October is Breast Cancer Awareness Month, which means it’s a good time to brush up on your knowledge in order to keep yourself as healthy as possible.
Here are four things to know about early detection of breast cancer, and the simple healthcare practices you should be following.
1. Early detection of breast cancer is the best defence
If you’re diagnosed with the illness, your prognosis is strongly influenced by the stage of the disease. This means that the earlier the cancer is detected, the better your chance of successful treatment – and in some cases, the less invasive or aggressive the treatment.
2. You should start doing breast self-exams in your twenties
It’s important for you to become familiar with your breasts and how they normally look and feel as early as possible, so you’ll immediately notice if and when a change occurs.
Another benefit of breast self-exams is that they help you to detect abnormalities if you haven’t yet started going for mammograms: in most cases, mammograms are only performed on women of 40 years and older, but cancer can strike earlier than that. Breast self-exams can be performed at any age, and should be done on a monthly basis. Regular breast exams by a healthcare professional are also recommended for women in their twenties and thirties.
When you’re examining your breasts, be on the look-out for any abnormalities (like a lump) or changes to your breasts (like discharge from your nipples, ripples under your skin or changes to the shape of your breasts). Should you detect anything strange, visit your doctor or clinic right away.
3. Know your family history
Another vital aspect in early detection of breast cancer is knowledge of family history of the disease. According to Breastcancer.org, if a first-degree relative (parent or sibling) has been diagnosed with the illness, your chances of developing it are doubled. If two first-degree relatives have been diagnosed, your risk is five times higher than average. And remember: breast cancer affects both men and women.
4. Breast self-exams are easy. Here’s how to do it
Lie down on your back and place your right arm behind your head. The exam is done while lying down, not standing up. This is because when lying down the breast tissue spreads evenly over the chest wall and is as thin as possible, making it much easier to feel all the breast tissue.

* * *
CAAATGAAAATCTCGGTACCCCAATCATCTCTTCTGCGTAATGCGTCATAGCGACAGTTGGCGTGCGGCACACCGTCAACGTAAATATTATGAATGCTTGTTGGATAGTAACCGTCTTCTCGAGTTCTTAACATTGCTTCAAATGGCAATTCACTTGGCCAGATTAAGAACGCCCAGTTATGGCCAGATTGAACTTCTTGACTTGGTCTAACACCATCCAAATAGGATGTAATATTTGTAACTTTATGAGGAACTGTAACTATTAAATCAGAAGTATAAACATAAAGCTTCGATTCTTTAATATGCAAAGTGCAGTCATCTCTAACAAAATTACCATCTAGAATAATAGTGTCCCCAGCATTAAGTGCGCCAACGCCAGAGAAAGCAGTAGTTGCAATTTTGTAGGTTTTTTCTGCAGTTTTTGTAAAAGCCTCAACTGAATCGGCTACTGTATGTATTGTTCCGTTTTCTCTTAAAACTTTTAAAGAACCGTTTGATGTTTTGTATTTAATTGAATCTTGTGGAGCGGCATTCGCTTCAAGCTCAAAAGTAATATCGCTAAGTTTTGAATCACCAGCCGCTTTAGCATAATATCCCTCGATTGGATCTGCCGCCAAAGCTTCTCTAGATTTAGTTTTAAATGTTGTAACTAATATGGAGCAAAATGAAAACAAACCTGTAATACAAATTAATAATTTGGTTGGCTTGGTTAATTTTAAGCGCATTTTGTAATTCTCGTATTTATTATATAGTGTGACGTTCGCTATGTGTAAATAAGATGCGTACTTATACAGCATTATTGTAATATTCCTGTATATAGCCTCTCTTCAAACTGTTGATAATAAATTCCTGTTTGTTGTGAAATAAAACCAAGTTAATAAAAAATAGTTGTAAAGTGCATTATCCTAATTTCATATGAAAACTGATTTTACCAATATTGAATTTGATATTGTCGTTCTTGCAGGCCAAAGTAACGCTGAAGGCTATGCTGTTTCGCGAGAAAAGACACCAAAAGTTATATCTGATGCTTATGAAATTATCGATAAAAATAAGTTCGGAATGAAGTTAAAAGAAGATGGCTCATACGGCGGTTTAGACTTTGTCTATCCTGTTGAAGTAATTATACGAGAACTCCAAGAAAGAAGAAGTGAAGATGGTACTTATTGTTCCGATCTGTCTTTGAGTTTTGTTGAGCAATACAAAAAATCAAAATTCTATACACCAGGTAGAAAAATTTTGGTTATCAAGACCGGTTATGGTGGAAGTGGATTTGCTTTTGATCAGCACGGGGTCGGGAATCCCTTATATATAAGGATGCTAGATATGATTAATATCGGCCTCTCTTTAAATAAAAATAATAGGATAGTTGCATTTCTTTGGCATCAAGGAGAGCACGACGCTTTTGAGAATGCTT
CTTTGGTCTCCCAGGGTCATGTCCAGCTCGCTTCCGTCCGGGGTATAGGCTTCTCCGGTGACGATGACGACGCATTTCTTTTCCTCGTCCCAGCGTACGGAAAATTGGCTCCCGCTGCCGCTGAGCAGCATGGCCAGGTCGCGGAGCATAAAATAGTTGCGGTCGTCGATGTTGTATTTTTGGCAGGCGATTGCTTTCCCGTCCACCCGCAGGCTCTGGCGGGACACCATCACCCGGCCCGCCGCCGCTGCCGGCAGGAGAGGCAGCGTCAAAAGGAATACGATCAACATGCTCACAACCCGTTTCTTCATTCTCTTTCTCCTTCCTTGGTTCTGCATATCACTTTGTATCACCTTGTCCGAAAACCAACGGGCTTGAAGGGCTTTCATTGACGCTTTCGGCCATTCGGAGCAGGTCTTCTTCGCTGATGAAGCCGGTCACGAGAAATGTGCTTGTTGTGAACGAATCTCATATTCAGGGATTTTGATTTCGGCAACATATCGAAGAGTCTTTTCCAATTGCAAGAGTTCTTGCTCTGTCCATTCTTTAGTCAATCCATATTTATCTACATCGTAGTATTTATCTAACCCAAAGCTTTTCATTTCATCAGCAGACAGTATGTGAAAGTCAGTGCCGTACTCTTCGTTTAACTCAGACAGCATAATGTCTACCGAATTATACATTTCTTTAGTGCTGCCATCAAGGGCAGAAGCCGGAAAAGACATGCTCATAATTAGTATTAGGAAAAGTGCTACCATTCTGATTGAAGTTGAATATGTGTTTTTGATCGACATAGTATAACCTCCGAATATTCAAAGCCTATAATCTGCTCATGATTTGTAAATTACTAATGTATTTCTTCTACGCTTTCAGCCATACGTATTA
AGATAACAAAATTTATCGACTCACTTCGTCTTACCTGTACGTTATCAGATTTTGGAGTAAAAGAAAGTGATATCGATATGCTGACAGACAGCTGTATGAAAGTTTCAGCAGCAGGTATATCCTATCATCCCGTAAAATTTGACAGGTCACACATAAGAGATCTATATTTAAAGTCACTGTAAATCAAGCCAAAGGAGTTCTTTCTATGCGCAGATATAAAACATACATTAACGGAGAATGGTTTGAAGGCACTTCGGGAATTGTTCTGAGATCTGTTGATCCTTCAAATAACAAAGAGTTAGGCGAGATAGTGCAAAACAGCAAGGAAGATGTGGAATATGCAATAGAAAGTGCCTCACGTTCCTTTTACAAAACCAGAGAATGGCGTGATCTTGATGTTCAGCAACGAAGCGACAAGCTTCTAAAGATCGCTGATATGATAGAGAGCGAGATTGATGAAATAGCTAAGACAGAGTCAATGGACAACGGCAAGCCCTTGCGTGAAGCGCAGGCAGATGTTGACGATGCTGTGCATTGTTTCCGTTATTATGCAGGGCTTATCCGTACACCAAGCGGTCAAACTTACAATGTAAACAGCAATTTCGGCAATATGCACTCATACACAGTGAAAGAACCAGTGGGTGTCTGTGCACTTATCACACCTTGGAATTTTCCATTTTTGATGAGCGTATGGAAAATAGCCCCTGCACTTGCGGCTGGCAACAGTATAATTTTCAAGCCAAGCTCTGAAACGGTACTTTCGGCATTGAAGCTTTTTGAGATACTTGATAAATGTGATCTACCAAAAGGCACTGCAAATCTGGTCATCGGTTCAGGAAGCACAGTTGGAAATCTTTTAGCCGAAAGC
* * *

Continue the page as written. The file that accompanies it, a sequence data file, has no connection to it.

Use the finger pads of the three middle fingers on your left hand to feel for lumps in the right breast. Use overlapping, coin-sized circular motions of the finger pads to feel the breast tissue.
Use the different levels of pressure to feel all the breast tissue. Light pressure is needed to feel the tissue closest to the skin; medium pressure to feel a little deeper; and firm pressure to feel the tissue closest to the chest and ribs. It is normal to feel a firm ridge in the lower curve of each breast, but you should tell your doctor if you feel anything else out of the ordinary. If you’re not sure how hard to press, talk with your doctor or nurse. Use each pressure level to feel the breast tissue before moving on to the next spot.
Move around the breast in an up and down pattern, starting at an imaginary line drawn straight down your side from the underarm. Move across the breast to the middle of the chest bone (sternum or breastbone). Be sure to check the entire breast area going down until you feel only ribs, and up to the neck or collar bone (clavicle).
There is some evidence to suggest that the up-and-down pattern (sometimes called the vertical pattern) is the most effective pattern for covering the entire breast without missing any breast tissue.
Repeat the exam on your left breast, putting your left arm behind your head and using the finger pads of your right hand to do the exam.
Next, while standing in front of a mirror with your hands pressing firmly down on your hips, look at your breasts for any changes of size, shape, contour, or for dimpling, redness or scaliness of the nipple or breast skin. By pressing down on your hips, you contract the chest wall muscles, which enhances any breast changes.
Examine each underarm while sitting up or standing and with your arm only slightly raised, so you can easily feel this area. Raising your arm straight up tightens the tissue in this area and makes it harder to examine.
See the diagram below for a step-by-step guide to examining your breasts.
Get the all-clear from a professional – visit Marie Stopes for a Well Woman check-up
Marie Stopes offers Well Woman check-ups that focus on your unique healthcare needs as a woman. At the appointment, you can ask any questions or discuss any concerns you may have, and you’ll be given a complete physical check-up to make sure you’re healthy. The appointment doesn’t have to be long or expensive, and it’s completely confidential.
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